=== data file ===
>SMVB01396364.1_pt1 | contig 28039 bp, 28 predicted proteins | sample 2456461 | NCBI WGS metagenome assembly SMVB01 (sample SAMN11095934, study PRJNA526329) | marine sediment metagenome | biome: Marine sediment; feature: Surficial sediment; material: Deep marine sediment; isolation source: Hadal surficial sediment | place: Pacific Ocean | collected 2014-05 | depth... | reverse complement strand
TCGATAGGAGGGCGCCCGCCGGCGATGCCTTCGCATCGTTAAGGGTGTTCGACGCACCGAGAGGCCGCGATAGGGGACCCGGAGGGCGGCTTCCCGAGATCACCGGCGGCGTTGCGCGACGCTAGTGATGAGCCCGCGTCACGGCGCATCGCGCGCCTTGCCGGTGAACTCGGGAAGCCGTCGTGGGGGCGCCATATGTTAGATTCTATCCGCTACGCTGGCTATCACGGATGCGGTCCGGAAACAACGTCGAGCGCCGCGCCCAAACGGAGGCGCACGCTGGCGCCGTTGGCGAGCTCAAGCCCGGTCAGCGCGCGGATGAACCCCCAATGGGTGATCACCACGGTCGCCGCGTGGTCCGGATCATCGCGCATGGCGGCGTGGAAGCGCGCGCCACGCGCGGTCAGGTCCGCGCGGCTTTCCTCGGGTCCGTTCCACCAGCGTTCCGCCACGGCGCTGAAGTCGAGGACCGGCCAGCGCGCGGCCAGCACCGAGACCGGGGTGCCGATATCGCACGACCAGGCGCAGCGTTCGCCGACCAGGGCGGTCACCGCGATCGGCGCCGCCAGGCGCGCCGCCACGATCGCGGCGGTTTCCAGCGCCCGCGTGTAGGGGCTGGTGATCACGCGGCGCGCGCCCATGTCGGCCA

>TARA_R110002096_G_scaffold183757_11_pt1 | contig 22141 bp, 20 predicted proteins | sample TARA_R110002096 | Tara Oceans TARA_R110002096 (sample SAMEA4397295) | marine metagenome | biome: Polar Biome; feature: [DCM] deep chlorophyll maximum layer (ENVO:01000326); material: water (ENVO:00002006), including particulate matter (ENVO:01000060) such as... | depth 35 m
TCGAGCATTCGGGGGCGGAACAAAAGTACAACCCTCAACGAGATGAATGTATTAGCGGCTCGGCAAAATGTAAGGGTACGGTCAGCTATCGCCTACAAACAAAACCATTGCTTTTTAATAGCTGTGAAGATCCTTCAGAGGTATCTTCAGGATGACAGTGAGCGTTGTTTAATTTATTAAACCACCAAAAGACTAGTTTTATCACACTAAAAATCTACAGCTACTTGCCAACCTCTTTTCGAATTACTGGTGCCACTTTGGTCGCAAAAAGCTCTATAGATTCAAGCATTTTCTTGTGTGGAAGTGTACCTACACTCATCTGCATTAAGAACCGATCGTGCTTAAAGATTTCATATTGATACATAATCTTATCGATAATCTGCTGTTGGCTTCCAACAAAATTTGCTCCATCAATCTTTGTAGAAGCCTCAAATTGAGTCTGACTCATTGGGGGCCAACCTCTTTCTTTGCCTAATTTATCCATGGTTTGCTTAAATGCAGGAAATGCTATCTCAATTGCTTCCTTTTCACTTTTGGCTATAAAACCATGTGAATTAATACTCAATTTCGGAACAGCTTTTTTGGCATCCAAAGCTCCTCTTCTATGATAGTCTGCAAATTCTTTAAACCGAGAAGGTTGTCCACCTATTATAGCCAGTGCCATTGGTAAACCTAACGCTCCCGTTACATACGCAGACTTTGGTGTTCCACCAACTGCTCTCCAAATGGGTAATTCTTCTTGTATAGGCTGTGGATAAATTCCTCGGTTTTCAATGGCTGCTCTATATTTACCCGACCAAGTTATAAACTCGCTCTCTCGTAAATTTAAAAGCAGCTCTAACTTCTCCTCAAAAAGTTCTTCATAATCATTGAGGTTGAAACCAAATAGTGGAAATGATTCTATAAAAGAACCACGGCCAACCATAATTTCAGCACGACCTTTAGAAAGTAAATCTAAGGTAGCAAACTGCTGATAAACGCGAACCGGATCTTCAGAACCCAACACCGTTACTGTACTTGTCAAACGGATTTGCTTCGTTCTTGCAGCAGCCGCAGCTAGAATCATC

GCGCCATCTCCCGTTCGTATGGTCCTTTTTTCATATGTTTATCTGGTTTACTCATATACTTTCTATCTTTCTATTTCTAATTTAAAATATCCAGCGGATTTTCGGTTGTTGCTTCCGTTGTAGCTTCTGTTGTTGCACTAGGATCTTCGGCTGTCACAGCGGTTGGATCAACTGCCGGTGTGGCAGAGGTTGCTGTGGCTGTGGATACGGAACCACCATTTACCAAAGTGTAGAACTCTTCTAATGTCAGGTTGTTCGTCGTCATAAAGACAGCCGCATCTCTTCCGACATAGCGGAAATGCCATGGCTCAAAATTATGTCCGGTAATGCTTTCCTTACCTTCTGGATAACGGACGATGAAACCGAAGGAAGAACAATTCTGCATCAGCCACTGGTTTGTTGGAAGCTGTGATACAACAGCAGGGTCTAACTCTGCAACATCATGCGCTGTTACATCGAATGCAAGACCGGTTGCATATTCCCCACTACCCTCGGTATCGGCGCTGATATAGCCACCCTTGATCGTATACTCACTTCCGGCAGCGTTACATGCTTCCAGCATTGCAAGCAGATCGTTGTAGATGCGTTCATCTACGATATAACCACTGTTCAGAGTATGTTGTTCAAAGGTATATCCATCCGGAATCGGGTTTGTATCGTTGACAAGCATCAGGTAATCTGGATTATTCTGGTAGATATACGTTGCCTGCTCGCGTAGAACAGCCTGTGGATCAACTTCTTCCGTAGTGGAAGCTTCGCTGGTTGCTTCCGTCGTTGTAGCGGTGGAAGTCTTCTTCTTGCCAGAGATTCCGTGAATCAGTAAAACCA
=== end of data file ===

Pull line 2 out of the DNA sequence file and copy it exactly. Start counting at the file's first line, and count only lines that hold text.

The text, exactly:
TCGATAGGAGGGCGCCCGCCGGCGATGCCTTCGCATCGTTAAGGGTGTTCGACGCACCGAGAGGCCGCGATAGGGGACCCGGAGGGCGGCTTCCCGAGATCACCGGCGGCGTTGCGCGACGCTAGTGATGAGCCCGCGTCACGGCGCATCGCGCGCCTTGCCGGTGAACTCGGGAAGCCGTCGTGGGGGCGCCATATGTTAGATTCTATCCGCTACGCTGGCTATCACGGATGCGGTCCGGAAACAACGTCGAGCGCCGCGCCCAAACGGAGGCGCACGCTGGCGCCGTTGGCGAGCTCAAGCCCGGTCAGCGCGCGGATGAACCCCCAATGGGTGATCACCACGGTCGCCGCGTGGTCCGGATCATCGCGCATGGCGGCGTGGAAGCGCGCGCCACGCGCGGTCAGGTCCGCGCGGCTTTCCTCGGGTCCGTTCCACCAGCGTTCCGCCACGGCGCTGAAGTCGAGGACCGGCCAGCGCGCGGCCAGCACCGAGACCGGGGTGCCGATATCGCACGACCAGGCGCAGCGTTCGCCGACCAGGGCGGTCACCGCGATCGGCGCCGCCAGGCGCGCCGCCACGATCGCGGCGGTTTCCAGCGCCCGCGTGTAGGGGCTGGTGATCACGCGGCGCGCGCCCATGTCGGCCA